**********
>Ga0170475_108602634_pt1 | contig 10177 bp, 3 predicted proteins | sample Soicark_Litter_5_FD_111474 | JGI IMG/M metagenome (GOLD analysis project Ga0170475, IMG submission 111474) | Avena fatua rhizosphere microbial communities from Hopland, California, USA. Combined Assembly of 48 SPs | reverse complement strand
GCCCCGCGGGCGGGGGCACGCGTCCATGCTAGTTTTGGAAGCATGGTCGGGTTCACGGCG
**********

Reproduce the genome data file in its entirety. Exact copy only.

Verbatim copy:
>Ga0170475_108602634_pt1 | contig 10177 bp, 3 predicted proteins | sample Soicark_Litter_5_FD_111474 | JGI IMG/M metagenome (GOLD analysis project Ga0170475, IMG submission 111474) | Avena fatua rhizosphere microbial communities from Hopland, California, USA. Combined Assembly of 48 SPs | reverse complement strand
GCCCCGCGGGCGGGGGCACGCGTCCATGCTAGTTTTGGAAGCATGGTCGGGTTCACGGCG